ROCKLAND, Maine — Coastal Trans Inc., which has provided rides for the public for 33 years, will cease operating next month.
MCH Inc. Executive Director Lee Karker, which runs Coastal Trans, said he expects the services will be picked up by the new regional transportation provider to be designated by the Maine Department of Transportation. Coastal Trans will discontinue services effective April 22.
Fifteen employees, mostly drivers but including dispatchers, will be out of work. Karker said one driver has worked for Coastal Trans for 28 years.
The organization that will become the new regional transportation provider, which Karker declined to name until the state makes a formal announcement, has agreed to talk with Coastal Trans employees about possibly being hired.
The demise of Coastal Trans began after August 2013, when the Maine Department of Health and Human Services established a new system of providing transportation for MaineCare patients, Karker said. A set of regional brokers were selected to sub-contract services for MaineCare patients with local transportation providers.
Karker said over the past two years Coastal Trans has experienced a dramatic decline in revenues from transporting MaineCare clients to medical services, the backbone of its longstanding business model. He said MaineCare accounted for up to 75 percent of its riders. He said taxi companies have taken much of that business because they are able to provide the service at a lower cost.
Coastal Trans has used 10-passenger vans, which are more costly to operate than a passenger car, he said. He said the decision to close was made after financial losses mounted.
In the past year, Coastal Trans provided 23,000 trips for 791 individuals in its region, which covers Sagadahoc, Lincoln and Knox counties, as well as the Cumberland County communities of Brunswick and Harpswell. He said anyone who has paid in advance for rides will be refunded their money.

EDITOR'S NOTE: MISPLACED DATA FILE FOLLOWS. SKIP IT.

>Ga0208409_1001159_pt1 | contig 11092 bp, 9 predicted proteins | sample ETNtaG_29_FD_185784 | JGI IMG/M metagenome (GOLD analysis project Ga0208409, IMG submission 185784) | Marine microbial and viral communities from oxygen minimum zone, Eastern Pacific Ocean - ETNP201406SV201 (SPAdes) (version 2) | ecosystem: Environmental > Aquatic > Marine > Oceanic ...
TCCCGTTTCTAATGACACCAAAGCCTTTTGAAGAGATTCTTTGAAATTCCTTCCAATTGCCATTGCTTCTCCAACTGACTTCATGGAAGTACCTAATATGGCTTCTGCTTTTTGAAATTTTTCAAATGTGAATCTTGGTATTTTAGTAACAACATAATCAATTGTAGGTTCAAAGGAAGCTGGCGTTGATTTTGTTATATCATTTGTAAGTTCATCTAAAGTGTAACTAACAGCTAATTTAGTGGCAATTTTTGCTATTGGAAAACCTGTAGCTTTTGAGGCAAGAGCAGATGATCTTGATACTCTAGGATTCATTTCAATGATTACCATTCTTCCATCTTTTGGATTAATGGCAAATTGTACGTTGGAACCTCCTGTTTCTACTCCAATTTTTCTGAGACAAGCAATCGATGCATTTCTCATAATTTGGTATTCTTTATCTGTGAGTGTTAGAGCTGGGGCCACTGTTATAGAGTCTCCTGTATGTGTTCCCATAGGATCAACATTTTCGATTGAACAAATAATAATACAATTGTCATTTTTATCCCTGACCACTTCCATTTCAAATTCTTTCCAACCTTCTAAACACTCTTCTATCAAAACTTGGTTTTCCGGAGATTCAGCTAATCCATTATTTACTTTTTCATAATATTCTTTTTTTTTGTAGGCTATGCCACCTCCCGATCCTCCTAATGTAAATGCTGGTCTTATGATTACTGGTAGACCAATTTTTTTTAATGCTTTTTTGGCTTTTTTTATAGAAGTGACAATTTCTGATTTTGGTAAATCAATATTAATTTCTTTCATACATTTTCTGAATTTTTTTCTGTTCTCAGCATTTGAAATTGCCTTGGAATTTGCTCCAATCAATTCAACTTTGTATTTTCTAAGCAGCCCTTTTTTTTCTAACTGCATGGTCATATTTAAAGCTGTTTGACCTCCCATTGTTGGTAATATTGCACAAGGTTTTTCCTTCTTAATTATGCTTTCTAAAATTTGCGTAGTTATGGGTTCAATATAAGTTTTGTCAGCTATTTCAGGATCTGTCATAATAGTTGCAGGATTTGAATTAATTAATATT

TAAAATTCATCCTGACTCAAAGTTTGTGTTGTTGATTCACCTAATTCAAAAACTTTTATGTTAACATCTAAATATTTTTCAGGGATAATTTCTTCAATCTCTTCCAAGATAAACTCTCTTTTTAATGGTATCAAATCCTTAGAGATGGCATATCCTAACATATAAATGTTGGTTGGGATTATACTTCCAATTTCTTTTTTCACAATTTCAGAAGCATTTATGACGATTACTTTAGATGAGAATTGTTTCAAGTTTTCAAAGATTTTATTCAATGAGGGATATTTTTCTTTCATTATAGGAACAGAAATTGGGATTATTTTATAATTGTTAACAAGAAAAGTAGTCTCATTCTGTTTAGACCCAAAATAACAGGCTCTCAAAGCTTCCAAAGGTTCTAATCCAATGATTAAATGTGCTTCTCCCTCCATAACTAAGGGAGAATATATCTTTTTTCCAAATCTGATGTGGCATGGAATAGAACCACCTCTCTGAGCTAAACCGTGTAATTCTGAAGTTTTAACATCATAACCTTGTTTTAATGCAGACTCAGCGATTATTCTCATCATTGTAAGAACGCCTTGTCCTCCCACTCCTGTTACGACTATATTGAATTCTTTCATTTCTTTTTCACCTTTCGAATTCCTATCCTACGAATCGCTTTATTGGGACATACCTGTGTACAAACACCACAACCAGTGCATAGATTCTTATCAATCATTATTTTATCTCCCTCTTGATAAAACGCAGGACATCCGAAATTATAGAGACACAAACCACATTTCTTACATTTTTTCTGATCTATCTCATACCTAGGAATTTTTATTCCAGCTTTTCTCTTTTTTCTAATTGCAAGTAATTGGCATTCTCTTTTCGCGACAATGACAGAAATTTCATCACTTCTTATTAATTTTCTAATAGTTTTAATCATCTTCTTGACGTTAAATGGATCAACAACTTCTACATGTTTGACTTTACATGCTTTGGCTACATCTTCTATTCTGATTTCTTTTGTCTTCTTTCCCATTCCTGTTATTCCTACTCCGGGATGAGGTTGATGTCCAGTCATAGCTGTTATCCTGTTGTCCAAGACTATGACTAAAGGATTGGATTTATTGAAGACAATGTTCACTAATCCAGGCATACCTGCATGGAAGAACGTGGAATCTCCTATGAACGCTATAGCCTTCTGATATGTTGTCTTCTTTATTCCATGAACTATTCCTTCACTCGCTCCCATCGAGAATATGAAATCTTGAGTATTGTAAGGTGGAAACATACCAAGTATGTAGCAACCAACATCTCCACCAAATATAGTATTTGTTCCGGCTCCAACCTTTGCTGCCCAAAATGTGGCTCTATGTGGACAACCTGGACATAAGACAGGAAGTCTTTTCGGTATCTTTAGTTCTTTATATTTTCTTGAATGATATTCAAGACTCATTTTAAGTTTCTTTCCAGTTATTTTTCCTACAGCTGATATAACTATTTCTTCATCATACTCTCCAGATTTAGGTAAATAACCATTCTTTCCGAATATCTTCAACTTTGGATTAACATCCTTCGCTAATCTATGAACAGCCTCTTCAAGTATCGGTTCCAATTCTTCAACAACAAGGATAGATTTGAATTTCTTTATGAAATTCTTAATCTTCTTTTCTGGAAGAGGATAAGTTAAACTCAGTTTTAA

“The hope is that the transition will be seamless,” Karker said of the transition from Coastal Trans to another regional provider.
But artists at Spindleworks in Brunswick, a nonprofit arts center for adults with disabilities, are already frustrated with Midcoast Transportation, the transportation broker that works with various taxi companies in the area to provide rides to clients formerly served by Coastal Trans. At least a third of the artists who visit Spindleworks each day have long relied on Coastal Trans, according to Spindleworks associate director Brian Braley.
“The quality has gone down for a lot of rides,” Braley said. “The rides showing up now aren’t as accommodating as far as people being able to get in and out of the vehicle. Coastal Trans had vehicles designed to accommodate people with disabilities and now people are getting into vehicles that may or may not be accessible … they’re putting six people in a minivan.”
Braley said Spindleworks is working with Midcoast Transportation “to advocate for [the artists’] needs, and they’re working to do that, but they aren’t always able to accommodate people’s needs.”
Coastal Trans was created in 1983. The organization is a subsidiary of MCH, which also operates the Methodist Conference Home in Rockland, the Rankin Block in Rockland and other subsidized housing complexes in the Rockland area.
“The board and staff of Coastal Trans are deeply grateful to the many individuals, civic organizations, foundations and towns that have supported Coastal Trans since 1983,” Karker said.
The end of Coastal Trans is a stark reversal from a few years ago, when a group of regional officials created a committee to look at providing a more comprehensive public transportation system. That group came up with recommendations in early 2014 that considered an hourly bus service that would run at least from Wal-Mart in Thomaston to Pen Bay Medical Center in Rockport. No progress has been made on that goal in the past two years.
Karker said he will be retiring as of June 30 after 21 years as executive director of the organization that is now MCH. He had worked an additional year for the social service agency before being named its executive director.
He said operating a nonprofit organization has become more difficult over the years with reduced funding and more regulations.
BDN staff writer Beth Brogan contributed to this report.